Talking of vis I did have a few Fieldfares go through, 62 in fact, all heading south. Cousins of the Fieldfare included a Song Thrush and ten Redwings, and all made it in to my notebook. Two Buzzards and seven Skylarks were best of the rest, and it was then time to face the onslaught of the M6 on our way home.

On Friday I was in northwest Cumbria, and again Gail accompanied me. No views across to Ireland, the Isle of Man and Scotland today as the visibility was only moderate-good with full cloud cover and a southeasterly wind force three.

Along the coast at this site are some arable fields and numbers of Skylarks are presently foraging in them. Sometimes the Skylarks seem to be heading south and then you will see them coming back! Whatever they were doing we had an impressive 65 this morning.

There was a lack of members of the Thrush family other than two Song Thrushes that look to winter in the area alongside a handful of Reed Buntings and a male Stonechat. A couple of Rock Pipits moved up and down the coast, and the most unusual bird I had looking out to sea was a female Pheasant that flew south just off the cliffs!


Sea mammals put in an appearance and these made Gail's day. First up were two Harbour Porpoises feeding offshore, but sadly not close enough for any photos, and then we had an Atlantic Grey Seal make it's way along the coast.

It was quiet on the sea with just two Shags, a Guillemot, ten Common Scoters, two Red-throated Divers, and a male Peregrine that flew rapidly south.

It's going easterly over this coming week and I will be trying my best to get out, so if I do I'll be sure to let you know.

Saturday 10 November 2018

The River

I apologise for a lack of posts of late dear readers, it's been mainly due to poor weather that I haven't been out. In fact I haven't even managed to get any work surveys in since 2nd November! I had an aborted trip earlier in the week to one of my wintering bird survey sites in Cheshire, but didn't get there because of a complete closure of the M6 southbound between Junctions 21 and 20! I managed to muscle myself off the motorway at J23, and high-tailed it home!

I suppose I could have gone out just for the sake of it, but as we approach early winter autumn migration has slowed down, nearly to a full stop, and birding round here in particular has become hard work. In fact birding in this part of Lancashire gets less pleasurable every year, with more and more people, and more and more disturbance! So all being well the Hairy Birder is likely to be 'upping sticks' and moving north in the not too distant future! How far north really depends on Mrs Hairy Birder! The preferred location for me would be Dumfries and Galloway, but I would say that anywhere from north Lancs, through to Cumbria and onwards to Scotland is a possibility!

Anyway, back to the river. And the river on this occasion was the River Wyre. Earlier in the week Gail and I had to go to Fleetwood to pick up some Birch logs to burn in our wood burner along with some Ash that we had taken a delivery of. I knew that the tide was falling so we decided to have a walk alongside Jubilee Quay on the Wyre. Funnily enough, there is a connection with Whitehaven in Cumbria where I presently have some work in the area, and Fleetwood, as some of the fishing boats from Whitehaven in days gone by used to land their catch at Jubilee Quay.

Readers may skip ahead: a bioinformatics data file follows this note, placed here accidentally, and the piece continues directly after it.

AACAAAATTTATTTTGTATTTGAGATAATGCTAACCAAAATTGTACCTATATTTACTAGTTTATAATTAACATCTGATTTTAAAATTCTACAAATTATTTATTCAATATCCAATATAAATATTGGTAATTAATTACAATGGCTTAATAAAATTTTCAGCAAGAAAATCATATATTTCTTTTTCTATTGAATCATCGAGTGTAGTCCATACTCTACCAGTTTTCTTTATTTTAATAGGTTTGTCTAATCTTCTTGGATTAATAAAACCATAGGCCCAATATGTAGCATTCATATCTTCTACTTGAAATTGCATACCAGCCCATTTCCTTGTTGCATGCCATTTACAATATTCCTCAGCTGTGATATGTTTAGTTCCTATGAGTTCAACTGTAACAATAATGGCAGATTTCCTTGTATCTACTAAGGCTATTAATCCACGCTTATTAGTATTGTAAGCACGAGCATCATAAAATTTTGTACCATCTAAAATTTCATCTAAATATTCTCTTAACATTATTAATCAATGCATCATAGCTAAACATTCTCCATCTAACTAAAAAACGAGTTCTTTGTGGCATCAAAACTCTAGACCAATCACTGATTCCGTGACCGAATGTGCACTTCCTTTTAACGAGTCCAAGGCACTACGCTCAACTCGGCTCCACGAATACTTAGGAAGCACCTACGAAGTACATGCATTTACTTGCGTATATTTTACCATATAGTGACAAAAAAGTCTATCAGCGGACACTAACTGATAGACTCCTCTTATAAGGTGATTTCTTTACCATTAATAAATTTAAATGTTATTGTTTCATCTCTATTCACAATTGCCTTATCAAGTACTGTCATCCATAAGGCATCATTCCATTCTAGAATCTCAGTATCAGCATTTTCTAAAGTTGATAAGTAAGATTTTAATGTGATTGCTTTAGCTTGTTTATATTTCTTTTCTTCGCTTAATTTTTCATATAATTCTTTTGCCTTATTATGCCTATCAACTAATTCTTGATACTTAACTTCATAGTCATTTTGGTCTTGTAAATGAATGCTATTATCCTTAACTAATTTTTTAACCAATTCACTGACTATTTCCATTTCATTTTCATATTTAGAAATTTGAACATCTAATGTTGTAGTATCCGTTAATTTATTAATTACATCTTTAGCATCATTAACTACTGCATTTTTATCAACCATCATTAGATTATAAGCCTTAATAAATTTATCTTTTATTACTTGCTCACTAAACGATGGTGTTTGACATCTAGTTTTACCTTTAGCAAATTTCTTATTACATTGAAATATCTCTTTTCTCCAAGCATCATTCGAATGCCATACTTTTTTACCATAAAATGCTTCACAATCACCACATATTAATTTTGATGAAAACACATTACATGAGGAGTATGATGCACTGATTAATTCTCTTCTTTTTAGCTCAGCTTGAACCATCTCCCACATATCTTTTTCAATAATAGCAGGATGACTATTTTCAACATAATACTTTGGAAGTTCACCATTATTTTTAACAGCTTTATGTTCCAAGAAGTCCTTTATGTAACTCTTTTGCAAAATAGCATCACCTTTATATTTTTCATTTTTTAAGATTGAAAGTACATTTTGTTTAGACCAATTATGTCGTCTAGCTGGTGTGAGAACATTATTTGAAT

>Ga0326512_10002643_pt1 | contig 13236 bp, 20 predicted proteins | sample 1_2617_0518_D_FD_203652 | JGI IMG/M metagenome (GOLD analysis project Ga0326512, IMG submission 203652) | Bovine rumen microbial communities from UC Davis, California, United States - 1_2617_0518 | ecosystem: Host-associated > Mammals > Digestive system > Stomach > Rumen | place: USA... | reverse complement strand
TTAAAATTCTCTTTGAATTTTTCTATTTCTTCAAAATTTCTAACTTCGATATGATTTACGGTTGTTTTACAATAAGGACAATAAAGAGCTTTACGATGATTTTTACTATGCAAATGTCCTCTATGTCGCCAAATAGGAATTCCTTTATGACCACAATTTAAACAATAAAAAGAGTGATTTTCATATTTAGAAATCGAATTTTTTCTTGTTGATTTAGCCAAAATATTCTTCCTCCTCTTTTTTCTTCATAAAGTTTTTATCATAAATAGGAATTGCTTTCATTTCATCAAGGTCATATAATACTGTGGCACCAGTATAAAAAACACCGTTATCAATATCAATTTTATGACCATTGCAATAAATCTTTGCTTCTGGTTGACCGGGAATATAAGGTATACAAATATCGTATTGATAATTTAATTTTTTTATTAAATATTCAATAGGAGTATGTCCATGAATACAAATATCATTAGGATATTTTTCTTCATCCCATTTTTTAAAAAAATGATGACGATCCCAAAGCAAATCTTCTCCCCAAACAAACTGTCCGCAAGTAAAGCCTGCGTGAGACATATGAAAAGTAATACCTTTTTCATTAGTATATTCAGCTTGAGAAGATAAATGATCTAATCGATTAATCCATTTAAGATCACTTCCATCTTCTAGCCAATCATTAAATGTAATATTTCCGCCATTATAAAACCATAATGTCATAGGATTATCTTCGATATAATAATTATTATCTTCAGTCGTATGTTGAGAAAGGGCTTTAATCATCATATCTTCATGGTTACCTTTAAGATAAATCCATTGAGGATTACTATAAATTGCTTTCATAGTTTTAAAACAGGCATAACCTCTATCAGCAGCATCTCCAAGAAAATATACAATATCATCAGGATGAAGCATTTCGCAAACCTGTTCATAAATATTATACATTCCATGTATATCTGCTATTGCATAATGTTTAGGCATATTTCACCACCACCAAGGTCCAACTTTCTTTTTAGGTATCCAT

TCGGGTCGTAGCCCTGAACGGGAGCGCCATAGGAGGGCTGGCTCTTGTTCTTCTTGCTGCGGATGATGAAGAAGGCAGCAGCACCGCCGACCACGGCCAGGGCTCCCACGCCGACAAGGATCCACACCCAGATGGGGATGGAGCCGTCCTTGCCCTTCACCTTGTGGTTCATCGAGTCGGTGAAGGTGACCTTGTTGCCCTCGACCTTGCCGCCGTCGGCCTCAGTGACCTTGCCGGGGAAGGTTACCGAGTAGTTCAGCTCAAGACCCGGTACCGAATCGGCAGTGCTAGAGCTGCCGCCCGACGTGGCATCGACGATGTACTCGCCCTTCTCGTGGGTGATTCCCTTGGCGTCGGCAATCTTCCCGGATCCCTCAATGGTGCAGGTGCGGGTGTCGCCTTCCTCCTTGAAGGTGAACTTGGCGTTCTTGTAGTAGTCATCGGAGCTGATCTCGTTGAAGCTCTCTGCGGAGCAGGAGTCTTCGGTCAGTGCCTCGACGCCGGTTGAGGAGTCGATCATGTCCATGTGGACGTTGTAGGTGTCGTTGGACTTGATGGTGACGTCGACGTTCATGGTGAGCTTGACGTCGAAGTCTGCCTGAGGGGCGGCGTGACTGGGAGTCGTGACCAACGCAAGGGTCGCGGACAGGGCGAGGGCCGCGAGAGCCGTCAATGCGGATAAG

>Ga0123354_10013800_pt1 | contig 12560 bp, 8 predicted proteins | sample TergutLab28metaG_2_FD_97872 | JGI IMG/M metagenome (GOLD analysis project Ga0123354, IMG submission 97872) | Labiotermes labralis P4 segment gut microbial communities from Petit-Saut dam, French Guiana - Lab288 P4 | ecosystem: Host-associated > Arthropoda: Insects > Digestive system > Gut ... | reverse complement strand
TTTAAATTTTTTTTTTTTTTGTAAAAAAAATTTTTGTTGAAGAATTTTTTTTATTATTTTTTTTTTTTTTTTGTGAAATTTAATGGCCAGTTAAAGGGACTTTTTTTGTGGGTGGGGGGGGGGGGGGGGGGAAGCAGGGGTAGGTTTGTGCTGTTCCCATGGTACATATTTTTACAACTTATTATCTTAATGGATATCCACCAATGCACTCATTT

Some of the inaccessible quayside is used by Gulls to roost on like this 
Black-headed Gull

On the falling tide waders come in to feed on the freshly exposed mud and it's the first part of the estuary that Black-tailed Godwits feed on at this state of tide, and on this occasion we had 26. Other waders included six Oystercatchers and 44 Redshanks.

 Even though it is silhouetted and it has its back to us, I rather like this 
picture of a black-tailed Godwit

This morning I was back on the Wyre, but a little further upstream, and I had a pleasant walk under the five oktas cloud cover with a stiff southerly breeze. Walking down the path to the estuary I pushed twelve Blackbirds, a Song Thrush and a couple of Redwings from the Hawthorns. I could hear Chaffinches going over on vis, but couldn't see them, but I could certainly see the 36 Woodpigeons that headed east.

 The path down to the river

On the edge of the saltmarsh was a nice flock of 65 Goldfinches that were feeding on the seeds of what looked like Sea Lavender. I had a walk across the saltmarsh to my vantage point where I can see both up and down stream and I put 43 Snipe up.

On the river were 226 Lapwings, 244 Wigeons and 117 Teal. There was probably quite a bit more than this as I could see bits of birds on the edge of creeks and behind mud banks that were impossible to count. Walking back to the main path a Little Egret flew upstream and four Rock Pipits called as they flew around the marsh.

 Little Egret

A quick look on the reservoir revealed 22 Mallards, twelve Coots, five Little Grebes, eleven Tufted Ducks and a male Goldeneye. Other than ten Linnets, three Reed Buntings and a Grey Wagtail on my walk back to the car that was it.

The weather is looking a bit mixed this coming week with perhaps some opportunities to get out at the start and then end of the week. As ever I'll keep you posted!

Friday 2 November 2018

Four Countries

Both today and earlier in the week I have been undertaking a series of wintering bird surveys, and if you include the country I was standing in (England) I could see four countries! Well, three countries and a self-governing British Crown dependency; Isle of Man, Ireland, Scotland and England! On Monday the visibility was great and I had clear skies with a light southeasterly wind.

There were a number of Stonechats about, at least two pairs, and they showed well, usually when my camera wasn't at hand, or when the light wasn't right! But today I managed to get a few snaps of this female below.